Newspaper article International New York Times

Russia Faces Pressure to Reform Labor Market ; O.E.C.D. Says Strategies That Worked before Will No Longer Sustain Growth

Newspaper article International New York Times

Russia Faces Pressure to Reform Labor Market ; O.E.C.D. Says Strategies That Worked before Will No Longer Sustain Growth

Article excerpt

The Organization for Economic Cooperation and Development proposed remaking labor practices to lift the country from its slump.

For the Russian economy to pull out of its current doldrums, the country will have to remake its labor practices.

That, in essence, is the conclusion of a study released on Wednesday by the Organization for Economic Cooperation and Development, the international group supported by the governments of 34 member countries.

For a decade under President Vladimir V. Putin, Russia's economy surged on the back of rising oil prices. But a different picture awaits in the years ahead, the O.E.C.D. report concluded.

Russia, the report said, can no longer rely on any of the major drivers of economic growth that had pushed the country forward since the late 1990s. Gains from rising commodity prices, utilization of legacy Soviet infrastructure and improvements from the introduction of capitalist management techniques, among other drivers, have all run their course.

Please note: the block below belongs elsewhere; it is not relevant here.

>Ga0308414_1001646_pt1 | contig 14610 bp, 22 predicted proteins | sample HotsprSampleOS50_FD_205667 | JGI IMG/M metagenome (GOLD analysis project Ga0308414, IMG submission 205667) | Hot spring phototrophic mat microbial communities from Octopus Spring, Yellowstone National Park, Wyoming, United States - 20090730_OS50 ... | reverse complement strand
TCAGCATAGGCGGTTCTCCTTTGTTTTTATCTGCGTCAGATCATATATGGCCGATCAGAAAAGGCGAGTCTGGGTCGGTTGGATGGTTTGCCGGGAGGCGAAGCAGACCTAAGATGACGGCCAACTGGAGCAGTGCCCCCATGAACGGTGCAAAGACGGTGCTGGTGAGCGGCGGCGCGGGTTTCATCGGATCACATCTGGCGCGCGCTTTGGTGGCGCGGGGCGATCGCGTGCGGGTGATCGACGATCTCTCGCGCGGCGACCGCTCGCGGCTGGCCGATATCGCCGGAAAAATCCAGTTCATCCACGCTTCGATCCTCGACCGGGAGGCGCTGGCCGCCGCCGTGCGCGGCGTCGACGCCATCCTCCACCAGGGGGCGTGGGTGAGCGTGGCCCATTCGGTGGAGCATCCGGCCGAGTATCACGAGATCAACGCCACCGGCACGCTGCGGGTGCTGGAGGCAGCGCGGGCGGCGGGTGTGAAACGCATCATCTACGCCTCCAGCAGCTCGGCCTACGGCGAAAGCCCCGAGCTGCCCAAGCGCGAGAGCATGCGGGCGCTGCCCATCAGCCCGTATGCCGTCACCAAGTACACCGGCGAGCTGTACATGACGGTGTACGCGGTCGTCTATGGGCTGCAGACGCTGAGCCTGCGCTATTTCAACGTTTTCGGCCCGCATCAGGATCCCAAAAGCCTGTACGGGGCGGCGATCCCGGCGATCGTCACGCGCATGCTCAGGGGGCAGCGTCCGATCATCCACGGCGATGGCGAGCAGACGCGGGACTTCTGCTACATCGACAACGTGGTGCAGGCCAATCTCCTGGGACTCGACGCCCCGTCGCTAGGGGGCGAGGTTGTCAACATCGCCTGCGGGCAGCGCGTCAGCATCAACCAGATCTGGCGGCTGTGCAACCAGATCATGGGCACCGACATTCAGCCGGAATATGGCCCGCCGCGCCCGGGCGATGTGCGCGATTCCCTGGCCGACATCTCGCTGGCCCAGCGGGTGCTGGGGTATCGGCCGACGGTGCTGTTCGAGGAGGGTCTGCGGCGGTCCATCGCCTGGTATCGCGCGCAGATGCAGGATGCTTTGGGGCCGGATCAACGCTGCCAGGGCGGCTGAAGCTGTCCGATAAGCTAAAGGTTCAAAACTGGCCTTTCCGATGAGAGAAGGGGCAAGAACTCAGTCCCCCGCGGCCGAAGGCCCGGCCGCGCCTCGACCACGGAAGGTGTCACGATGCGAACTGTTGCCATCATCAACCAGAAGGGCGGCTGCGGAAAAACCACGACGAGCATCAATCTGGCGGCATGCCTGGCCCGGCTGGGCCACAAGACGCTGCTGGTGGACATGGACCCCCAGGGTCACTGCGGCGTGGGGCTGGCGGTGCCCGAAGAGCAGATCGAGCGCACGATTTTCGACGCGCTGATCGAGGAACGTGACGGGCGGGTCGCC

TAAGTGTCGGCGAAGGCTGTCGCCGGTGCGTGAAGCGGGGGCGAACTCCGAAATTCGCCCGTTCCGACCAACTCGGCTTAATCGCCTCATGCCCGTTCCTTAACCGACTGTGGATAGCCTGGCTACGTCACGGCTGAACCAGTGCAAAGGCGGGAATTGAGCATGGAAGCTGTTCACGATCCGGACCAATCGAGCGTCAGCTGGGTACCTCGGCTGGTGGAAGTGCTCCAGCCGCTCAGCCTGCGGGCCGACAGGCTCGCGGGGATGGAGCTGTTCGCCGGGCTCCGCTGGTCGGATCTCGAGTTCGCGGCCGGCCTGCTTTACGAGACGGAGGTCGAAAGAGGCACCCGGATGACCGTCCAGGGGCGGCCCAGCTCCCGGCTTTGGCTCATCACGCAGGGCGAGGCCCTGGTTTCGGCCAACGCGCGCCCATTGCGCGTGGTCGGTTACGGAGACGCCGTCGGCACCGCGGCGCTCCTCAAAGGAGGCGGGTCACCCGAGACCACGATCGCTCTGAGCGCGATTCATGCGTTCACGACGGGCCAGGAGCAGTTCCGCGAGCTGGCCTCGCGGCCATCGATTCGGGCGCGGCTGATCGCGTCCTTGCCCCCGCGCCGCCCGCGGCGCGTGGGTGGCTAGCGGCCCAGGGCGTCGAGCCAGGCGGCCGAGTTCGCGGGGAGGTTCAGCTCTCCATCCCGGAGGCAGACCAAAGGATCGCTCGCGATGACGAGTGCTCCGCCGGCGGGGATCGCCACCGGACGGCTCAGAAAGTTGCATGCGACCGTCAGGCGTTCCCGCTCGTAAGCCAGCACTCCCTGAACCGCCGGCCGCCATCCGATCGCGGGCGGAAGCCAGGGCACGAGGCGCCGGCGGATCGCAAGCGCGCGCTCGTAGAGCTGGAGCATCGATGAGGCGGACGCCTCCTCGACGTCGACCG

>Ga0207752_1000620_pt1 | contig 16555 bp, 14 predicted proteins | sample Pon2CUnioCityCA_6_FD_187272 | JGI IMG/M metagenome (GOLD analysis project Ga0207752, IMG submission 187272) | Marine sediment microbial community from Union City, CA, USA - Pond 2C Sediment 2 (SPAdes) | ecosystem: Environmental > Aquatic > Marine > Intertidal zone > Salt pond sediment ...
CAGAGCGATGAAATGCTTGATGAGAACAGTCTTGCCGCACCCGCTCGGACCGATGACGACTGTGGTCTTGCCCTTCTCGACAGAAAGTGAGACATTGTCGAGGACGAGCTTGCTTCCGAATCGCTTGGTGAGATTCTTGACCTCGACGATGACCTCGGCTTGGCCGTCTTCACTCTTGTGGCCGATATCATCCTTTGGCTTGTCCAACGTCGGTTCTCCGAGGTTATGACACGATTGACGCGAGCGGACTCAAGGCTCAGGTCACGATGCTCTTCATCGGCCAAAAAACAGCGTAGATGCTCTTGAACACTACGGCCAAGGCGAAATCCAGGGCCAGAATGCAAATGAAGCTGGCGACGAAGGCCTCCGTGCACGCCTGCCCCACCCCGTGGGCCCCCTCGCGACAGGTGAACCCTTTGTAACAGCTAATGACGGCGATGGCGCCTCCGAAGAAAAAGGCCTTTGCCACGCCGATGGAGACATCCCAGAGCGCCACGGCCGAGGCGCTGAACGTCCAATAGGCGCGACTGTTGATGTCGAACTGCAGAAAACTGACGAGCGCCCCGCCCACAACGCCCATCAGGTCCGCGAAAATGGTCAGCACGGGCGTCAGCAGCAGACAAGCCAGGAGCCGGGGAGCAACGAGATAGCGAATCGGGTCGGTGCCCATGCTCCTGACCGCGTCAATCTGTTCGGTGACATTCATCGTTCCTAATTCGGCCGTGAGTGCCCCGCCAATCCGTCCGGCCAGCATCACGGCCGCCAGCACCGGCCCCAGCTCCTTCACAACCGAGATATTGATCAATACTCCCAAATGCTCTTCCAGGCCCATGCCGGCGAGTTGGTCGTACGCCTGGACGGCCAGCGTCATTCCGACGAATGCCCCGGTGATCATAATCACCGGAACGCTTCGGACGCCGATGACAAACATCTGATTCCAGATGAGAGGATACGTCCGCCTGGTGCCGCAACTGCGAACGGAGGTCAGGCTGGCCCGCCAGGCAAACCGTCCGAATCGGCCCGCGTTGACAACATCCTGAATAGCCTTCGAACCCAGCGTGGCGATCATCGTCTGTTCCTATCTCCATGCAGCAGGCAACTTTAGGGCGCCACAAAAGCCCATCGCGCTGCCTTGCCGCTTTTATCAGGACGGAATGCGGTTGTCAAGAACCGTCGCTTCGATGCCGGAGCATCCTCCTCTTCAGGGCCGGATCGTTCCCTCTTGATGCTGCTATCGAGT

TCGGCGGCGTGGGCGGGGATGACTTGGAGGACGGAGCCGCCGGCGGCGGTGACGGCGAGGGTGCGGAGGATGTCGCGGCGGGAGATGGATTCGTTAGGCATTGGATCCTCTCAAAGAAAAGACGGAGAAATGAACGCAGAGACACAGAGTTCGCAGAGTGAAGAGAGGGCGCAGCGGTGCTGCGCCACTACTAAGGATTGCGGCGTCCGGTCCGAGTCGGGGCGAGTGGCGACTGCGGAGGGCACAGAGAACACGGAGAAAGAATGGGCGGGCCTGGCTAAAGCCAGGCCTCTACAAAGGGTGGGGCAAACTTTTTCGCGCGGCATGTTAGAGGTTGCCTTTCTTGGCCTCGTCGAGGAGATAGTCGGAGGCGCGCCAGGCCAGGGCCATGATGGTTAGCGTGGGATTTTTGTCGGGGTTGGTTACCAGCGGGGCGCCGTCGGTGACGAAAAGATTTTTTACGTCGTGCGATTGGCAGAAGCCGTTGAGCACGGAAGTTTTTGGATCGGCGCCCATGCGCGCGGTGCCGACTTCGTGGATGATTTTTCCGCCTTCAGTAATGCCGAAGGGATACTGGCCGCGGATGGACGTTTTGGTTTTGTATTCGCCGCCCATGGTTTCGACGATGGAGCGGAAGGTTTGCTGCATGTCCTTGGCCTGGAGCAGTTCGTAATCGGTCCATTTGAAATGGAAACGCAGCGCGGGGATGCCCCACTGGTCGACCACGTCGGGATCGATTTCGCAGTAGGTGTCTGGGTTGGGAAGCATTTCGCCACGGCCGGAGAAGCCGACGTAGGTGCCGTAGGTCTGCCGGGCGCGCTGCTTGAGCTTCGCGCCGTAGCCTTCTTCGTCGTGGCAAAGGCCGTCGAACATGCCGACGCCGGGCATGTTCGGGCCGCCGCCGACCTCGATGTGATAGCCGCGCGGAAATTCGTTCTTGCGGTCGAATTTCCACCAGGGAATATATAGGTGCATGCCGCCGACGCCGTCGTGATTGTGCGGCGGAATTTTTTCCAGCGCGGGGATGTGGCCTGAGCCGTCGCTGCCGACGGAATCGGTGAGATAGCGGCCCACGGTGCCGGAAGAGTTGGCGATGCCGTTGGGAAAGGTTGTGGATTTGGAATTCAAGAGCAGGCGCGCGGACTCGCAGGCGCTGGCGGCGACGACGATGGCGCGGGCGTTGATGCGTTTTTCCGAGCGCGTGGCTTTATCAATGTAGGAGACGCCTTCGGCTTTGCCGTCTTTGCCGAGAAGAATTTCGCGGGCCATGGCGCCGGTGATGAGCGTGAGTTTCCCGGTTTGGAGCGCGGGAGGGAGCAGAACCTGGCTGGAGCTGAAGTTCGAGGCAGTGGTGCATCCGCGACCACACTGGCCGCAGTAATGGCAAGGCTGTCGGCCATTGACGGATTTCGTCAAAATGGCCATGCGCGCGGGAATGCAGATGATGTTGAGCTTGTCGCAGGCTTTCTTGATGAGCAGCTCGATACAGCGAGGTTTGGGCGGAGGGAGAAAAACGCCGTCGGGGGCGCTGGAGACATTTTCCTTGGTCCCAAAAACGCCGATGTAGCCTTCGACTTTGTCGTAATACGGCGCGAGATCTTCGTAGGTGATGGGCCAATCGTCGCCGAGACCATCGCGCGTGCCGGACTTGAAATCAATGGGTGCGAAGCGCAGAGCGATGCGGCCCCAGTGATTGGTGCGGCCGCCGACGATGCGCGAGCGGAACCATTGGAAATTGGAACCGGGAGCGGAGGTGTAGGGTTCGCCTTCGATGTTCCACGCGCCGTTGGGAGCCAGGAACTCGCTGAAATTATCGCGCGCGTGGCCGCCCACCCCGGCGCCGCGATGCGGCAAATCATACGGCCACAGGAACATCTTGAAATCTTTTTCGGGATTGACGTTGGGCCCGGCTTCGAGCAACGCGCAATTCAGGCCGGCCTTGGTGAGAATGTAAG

The economy is already withering as economic growth slowed last year to 1.3 percent, the lowest level in a decade other than during the global recession in 2009.

At the same time, Russia is facing a long-simmering demographic crisis as its work force is expected to contract sharply in the coming decade. The issue is tied to the "tiny generation," the Russians born during the post-Soviet depression of the 1990s who are now coming of age.

"The Russian economy is at a crossroads," the O.E.C.D. secretary general, Angel Gurria, said in a statement about the study, the first issued by the group since the slowdown began here.

"It has tremendous potential but is still heavily reliant on volatile revenues from natural resources," he said. "It would do well to invest more in infrastructure, human capital and innovation, so that larger segments of society can partake in Russia's transformation."

With the work force shrinking and oil revenue flat, Russia's main hope for growth lies in improving the average productivity of workers, the O.E.C.D. suggested in its report.

The group offered several recommendations, like removing infrastructure bottlenecks and increasing competition. …

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